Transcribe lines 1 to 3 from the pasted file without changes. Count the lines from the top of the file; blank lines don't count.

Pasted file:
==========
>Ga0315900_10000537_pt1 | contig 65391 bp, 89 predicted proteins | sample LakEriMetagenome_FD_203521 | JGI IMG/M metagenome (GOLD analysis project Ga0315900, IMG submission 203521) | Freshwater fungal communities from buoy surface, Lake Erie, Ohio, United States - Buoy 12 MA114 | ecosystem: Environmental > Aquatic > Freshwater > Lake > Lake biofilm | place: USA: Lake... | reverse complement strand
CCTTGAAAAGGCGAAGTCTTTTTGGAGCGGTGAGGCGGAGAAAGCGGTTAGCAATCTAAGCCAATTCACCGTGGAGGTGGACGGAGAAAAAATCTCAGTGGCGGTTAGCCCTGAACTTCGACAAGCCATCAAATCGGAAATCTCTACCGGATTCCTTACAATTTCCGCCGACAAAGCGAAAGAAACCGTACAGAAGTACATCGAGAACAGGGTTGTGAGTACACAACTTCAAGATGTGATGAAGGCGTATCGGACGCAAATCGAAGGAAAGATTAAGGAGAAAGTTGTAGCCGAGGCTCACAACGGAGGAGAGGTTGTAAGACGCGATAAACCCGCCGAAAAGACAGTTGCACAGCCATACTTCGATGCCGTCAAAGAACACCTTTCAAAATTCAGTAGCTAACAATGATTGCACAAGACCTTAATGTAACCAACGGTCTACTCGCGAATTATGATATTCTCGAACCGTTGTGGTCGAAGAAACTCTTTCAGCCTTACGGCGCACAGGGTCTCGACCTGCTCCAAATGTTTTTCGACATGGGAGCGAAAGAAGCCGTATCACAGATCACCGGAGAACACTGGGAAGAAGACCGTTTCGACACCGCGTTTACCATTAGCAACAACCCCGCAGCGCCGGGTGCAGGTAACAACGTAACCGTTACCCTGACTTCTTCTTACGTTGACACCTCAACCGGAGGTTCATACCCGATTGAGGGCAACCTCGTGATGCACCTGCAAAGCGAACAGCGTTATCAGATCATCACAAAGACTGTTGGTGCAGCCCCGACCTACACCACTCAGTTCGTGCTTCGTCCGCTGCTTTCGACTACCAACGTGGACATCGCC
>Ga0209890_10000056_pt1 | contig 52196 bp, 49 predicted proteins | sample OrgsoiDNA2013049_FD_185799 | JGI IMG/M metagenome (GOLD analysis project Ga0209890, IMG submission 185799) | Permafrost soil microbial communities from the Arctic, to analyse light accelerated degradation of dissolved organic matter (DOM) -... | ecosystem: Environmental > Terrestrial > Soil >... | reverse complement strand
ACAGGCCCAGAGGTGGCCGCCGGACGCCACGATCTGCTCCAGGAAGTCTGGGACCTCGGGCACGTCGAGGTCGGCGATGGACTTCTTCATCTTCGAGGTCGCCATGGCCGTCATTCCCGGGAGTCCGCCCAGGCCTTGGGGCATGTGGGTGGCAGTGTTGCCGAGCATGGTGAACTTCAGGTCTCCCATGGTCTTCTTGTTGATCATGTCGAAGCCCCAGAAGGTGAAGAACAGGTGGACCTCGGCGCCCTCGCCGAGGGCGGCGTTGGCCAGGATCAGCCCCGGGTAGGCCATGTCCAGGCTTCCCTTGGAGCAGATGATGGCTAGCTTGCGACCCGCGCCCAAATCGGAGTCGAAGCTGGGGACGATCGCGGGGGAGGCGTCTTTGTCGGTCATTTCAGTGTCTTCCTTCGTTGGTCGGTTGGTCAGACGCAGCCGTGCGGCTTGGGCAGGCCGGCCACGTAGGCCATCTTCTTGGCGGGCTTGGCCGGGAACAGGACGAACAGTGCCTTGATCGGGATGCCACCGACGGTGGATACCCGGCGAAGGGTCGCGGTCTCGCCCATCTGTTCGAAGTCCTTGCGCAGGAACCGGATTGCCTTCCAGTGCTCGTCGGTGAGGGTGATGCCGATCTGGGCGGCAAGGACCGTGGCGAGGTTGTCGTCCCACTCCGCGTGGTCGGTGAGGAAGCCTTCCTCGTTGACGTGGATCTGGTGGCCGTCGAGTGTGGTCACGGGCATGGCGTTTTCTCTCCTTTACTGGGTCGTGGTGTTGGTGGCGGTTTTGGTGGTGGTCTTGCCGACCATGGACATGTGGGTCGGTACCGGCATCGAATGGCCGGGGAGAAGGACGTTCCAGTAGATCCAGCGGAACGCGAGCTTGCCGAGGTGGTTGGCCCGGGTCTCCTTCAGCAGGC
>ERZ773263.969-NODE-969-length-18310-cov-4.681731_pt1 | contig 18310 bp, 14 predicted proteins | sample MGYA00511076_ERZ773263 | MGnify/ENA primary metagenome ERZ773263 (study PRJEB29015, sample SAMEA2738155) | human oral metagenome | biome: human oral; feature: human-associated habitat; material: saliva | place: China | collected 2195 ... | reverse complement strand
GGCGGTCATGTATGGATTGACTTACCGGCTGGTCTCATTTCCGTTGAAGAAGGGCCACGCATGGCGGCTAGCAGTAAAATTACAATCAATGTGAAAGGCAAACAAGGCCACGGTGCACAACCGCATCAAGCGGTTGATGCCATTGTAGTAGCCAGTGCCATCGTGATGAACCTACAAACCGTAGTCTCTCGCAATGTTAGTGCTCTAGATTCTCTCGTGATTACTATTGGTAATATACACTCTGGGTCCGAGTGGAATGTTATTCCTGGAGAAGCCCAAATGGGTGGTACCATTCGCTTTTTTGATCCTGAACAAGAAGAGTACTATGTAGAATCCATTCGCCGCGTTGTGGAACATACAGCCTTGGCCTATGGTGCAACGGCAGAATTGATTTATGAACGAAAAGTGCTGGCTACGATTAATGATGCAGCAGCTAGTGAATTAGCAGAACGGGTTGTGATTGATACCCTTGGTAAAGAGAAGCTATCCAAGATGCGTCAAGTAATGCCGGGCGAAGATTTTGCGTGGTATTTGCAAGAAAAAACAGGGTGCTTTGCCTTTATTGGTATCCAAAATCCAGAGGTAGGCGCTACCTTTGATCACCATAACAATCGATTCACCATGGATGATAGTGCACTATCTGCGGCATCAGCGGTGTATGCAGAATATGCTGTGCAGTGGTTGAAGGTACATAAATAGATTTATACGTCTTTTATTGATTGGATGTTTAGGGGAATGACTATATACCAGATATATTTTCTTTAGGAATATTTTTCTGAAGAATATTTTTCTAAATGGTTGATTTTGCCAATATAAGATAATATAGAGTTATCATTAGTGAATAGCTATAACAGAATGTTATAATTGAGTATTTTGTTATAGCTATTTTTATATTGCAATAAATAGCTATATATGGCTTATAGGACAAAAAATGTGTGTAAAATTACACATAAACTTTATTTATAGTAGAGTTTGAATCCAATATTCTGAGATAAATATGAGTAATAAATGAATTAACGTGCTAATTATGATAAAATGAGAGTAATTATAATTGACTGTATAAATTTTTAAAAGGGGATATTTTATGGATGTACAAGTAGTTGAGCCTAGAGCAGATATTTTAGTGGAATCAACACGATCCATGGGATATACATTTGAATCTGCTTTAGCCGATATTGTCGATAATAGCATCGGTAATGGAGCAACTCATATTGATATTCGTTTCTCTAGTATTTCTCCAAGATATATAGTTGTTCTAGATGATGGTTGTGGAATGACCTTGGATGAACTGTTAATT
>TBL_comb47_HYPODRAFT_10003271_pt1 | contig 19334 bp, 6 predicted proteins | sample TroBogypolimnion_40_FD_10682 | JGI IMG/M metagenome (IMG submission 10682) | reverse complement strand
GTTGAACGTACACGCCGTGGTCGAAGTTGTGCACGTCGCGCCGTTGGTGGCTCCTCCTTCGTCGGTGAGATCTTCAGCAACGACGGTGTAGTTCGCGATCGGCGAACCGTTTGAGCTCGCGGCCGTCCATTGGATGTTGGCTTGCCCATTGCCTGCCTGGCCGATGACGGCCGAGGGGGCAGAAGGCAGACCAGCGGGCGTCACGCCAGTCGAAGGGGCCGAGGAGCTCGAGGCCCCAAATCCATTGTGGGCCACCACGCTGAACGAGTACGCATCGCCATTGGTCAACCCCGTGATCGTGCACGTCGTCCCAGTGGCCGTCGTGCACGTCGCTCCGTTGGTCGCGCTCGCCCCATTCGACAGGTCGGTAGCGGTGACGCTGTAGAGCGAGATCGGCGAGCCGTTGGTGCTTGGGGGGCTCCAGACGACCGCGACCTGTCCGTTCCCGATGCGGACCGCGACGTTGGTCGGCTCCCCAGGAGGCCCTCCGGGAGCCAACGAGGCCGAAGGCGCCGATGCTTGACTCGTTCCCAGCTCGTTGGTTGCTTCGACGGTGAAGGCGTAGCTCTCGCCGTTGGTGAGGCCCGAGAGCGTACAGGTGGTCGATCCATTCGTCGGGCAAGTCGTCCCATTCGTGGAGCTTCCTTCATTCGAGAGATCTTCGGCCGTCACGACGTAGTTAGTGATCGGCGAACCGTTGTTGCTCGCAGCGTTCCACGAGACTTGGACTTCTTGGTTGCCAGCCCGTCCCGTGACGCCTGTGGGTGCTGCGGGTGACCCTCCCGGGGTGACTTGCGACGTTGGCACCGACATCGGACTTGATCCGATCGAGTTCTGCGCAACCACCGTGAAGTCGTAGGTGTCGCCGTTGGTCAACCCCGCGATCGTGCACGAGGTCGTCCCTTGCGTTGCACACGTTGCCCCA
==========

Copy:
>Ga0315900_10000537_pt1 | contig 65391 bp, 89 predicted proteins | sample LakEriMetagenome_FD_203521 | JGI IMG/M metagenome (GOLD analysis project Ga0315900, IMG submission 203521) | Freshwater fungal communities from buoy surface, Lake Erie, Ohio, United States - Buoy 12 MA114 | ecosystem: Environmental > Aquatic > Freshwater > Lake > Lake biofilm | place: USA: Lake... | reverse complement strand
CCTTGAAAAGGCGAAGTCTTTTTGGAGCGGTGAGGCGGAGAAAGCGGTTAGCAATCTAAGCCAATTCACCGTGGAGGTGGACGGAGAAAAAATCTCAGTGGCGGTTAGCCCTGAACTTCGACAAGCCATCAAATCGGAAATCTCTACCGGATTCCTTACAATTTCCGCCGACAAAGCGAAAGAAACCGTACAGAAGTACATCGAGAACAGGGTTGTGAGTACACAACTTCAAGATGTGATGAAGGCGTATCGGACGCAAATCGAAGGAAAGATTAAGGAGAAAGTTGTAGCCGAGGCTCACAACGGAGGAGAGGTTGTAAGACGCGATAAACCCGCCGAAAAGACAGTTGCACAGCCATACTTCGATGCCGTCAAAGAACACCTTTCAAAATTCAGTAGCTAACAATGATTGCACAAGACCTTAATGTAACCAACGGTCTACTCGCGAATTATGATATTCTCGAACCGTTGTGGTCGAAGAAACTCTTTCAGCCTTACGGCGCACAGGGTCTCGACCTGCTCCAAATGTTTTTCGACATGGGAGCGAAAGAAGCCGTATCACAGATCACCGGAGAACACTGGGAAGAAGACCGTTTCGACACCGCGTTTACCATTAGCAACAACCCCGCAGCGCCGGGTGCAGGTAACAACGTAACCGTTACCCTGACTTCTTCTTACGTTGACACCTCAACCGGAGGTTCATACCCGATTGAGGGCAACCTCGTGATGCACCTGCAAAGCGAACAGCGTTATCAGATCATCACAAAGACTGTTGGTGCAGCCCCGACCTACACCACTCAGTTCGTGCTTCGTCCGCTGCTTTCGACTACCAACGTGGACATCGCC
>Ga0209890_10000056_pt1 | contig 52196 bp, 49 predicted proteins | sample OrgsoiDNA2013049_FD_185799 | JGI IMG/M metagenome (GOLD analysis project Ga0209890, IMG submission 185799) | Permafrost soil microbial communities from the Arctic, to analyse light accelerated degradation of dissolved organic matter (DOM) -... | ecosystem: Environmental > Terrestrial > Soil >... | reverse complement strand